Category Archives: Homeless

New info on homelessness in Benicia

[Editor – Did you know that in Benicia “ten homeless individuals live on the streets and…between fifty and seventy women and men live in cars or hotels, couch surf on a friend’s sofa, camp in someone’s garage, or shelter in a storage unit.”  Read on….  – R.S.]

VOICE OF THE VILLAGE – Oh, what I learned last week!

The Benicia Herald, by Judie Donaldson, November 26, 2021

            Carquinez Village recently formed an “Over Ninety” group that Janice Magner leads in conversational exchanges. I heard that one question Janice posed to everyone recently was, “What is one thing you learned this week?” That sounded like fun, so I added it to my weekly routine. Thanks to Carquinez Village member Pat Plant, I sure didn’t have any trouble answering the question last week!

What did Pat have to do with my learning? She organized a program for the Heritage Presbyterian Church that was so interesting, compelling, and heartfelt that I went overboard taking notes. What was it that stimulated me? I bet you’ll be surprised. The program focused on Benicia’s homeless population and our police department’s relationship with it.

Were you also surprised that I used those three adjectives––interesting, compelling, and heartfelt–– to describe the program? I was surprised. I felt proud to be a citizen of Benicia as I listened, learned, and enriched my understanding of our police force’s response to our homeless population. I believe that we are all in this world together, and the better we understand one another, the better the world will be. So, I want to share a little of what I learned.

For starters, although I don’t have time to do justice to the topic of homelessness, I want to at least mention that it is typically a multi-faceted problem that stems from factors such as a lack of affordable housing, evictions, and foreclosures; unemployment and job loss; poverty and the high cost of living; and violence, drugs, and domestic abuse. Some believe homelessness is a failure of capitalism.

Last week’s program featured Police Officer Maricella Ticknor. What an impressive young woman (and young mother, by the way).  Maricella joined the Benicia police force four and one-half years ago and, along with serving as the police department’s School Resource Officer and assuming patrol duty as needed, Maricella is the Police Liaison Officer with Benicia’s homeless population.

Maricella spent the evening fielding questions that provided insight into the overall philosophy of our police force­­ as a team of officers responsible for keeping us safe, but also committed to assisting Benicians––including members of our homeless population––in whatever way they can. As Maricella described her work with our homeless, I reflected on our good fortune to have someone so empathetic and committed in this role. She spent the evening offering a kind of “Homelessness in Benicia 101” perspective.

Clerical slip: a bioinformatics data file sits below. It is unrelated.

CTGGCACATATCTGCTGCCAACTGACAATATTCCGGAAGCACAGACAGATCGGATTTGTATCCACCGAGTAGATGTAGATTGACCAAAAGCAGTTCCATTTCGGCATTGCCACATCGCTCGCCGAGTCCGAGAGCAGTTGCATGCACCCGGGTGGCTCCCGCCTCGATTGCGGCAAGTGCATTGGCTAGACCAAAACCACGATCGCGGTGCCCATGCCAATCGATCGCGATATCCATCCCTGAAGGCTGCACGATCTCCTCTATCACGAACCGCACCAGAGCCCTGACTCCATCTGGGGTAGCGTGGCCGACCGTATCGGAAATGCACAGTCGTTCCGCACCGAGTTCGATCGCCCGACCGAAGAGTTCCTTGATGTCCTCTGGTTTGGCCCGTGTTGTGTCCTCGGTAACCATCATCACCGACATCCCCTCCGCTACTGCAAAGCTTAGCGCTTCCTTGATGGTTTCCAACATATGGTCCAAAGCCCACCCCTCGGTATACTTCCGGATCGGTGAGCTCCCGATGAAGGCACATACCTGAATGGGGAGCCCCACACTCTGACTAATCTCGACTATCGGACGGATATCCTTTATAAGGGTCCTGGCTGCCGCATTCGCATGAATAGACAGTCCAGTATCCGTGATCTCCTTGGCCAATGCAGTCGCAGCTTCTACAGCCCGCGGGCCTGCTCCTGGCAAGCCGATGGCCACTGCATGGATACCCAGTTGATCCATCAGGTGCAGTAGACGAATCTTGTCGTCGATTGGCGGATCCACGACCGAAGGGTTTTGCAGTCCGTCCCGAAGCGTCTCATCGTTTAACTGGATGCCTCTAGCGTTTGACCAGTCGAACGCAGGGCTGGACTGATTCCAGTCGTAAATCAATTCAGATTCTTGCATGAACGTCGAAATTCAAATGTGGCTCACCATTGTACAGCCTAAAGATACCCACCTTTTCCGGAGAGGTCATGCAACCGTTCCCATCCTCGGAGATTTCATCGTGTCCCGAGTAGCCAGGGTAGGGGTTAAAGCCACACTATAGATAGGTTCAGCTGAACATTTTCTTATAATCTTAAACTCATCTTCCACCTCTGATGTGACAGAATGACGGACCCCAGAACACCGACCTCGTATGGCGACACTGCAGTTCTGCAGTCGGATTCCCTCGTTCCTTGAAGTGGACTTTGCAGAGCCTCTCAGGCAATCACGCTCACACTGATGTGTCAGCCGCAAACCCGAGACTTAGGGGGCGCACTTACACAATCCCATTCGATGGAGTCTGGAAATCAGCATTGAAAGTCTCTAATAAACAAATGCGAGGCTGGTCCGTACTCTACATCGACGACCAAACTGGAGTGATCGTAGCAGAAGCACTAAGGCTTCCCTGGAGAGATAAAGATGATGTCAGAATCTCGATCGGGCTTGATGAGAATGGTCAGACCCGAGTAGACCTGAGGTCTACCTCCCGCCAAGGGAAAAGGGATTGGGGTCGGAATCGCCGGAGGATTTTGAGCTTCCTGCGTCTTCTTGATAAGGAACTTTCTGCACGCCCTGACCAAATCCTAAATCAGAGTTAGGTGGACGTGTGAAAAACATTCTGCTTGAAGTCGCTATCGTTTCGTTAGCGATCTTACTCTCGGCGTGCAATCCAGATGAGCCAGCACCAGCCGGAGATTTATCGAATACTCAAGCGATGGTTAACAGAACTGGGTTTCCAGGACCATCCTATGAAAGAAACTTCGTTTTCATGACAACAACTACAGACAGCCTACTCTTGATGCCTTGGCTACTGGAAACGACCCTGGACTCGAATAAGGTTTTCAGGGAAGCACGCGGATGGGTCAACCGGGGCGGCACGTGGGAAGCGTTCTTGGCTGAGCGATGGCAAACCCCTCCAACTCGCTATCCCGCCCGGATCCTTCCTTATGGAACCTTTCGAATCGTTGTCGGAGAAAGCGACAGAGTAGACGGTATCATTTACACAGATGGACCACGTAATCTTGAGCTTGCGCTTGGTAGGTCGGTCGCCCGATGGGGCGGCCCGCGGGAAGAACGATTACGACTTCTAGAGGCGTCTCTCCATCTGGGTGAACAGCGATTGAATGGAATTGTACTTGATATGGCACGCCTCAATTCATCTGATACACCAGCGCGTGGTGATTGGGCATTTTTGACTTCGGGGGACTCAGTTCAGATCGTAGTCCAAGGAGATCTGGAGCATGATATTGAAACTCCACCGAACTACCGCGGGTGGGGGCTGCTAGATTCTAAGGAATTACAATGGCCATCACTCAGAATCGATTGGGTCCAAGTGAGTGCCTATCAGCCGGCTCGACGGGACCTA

When she joined the force, Maricella recalls that Benicia had a homeless population of three. She estimates that today it has skyrocketed to between sixty and seventy. COVID bears significant responsibility for this escalation. Many of our homeless grew up in Benicia. Approximately ninety percent suffer from some form of a mental health problem.

Maricella depicts Benicia’s homeless population as consisting of two categories. First, approximately ten homeless individuals live on the streets and reject any effort that entails going into a shelter. I am guessing they might be described as chronic homeless. It may be hard for us to understand, but shelters feel unsafe to them. (Stealing is a frequent problem.) Shelters also represent a situation in which their autonomy and agency are threatened. Maricella explained that there are dozens of revolving hidden encampments in and around Benicia where they reside. Out of respect to those living in encampments, she declined to identify their locations.

Second, between fifty and seventy women and men live in cars or hotels, couch surf on a friend’s sofa, camp in someone’s garage, or shelter in a storage unit. She considers them to be our biggest problem. Many are homeless because of a job loss, drug problem, poverty, housing eviction, or mental health condition. Most are in search of housing and seek to return to a stable life. Unfortunately, the lack of affordable housing is a significant barrier. Maricella pointed out that some of those in this situation have a car and shop in Safeway and other stores as an unrecognized part of our general population.

In her liaison role, Maricella builds relationships and trust with members of the homeless community. Her goal is to connect them to resources and place them in a housing situation. We have resources available through the county and the state.

A member of the Solano County Outreach office joins Maricella once each month, bringing with her the paperwork needed for individuals to apply for various benefits.  Maricella and the Outreach representative meet with as many of our homeless as possible and encourage and help those interested in completing applications.

Maricella works persistently to get our homeless individuals into shelters. There is a shelter in Fairfield that offers extensive resources once a homeless person is staying there. Benicia covers the cost of one bed in the shelter, but Maricella said she has never been turned down when she has requested space for several people on the same night.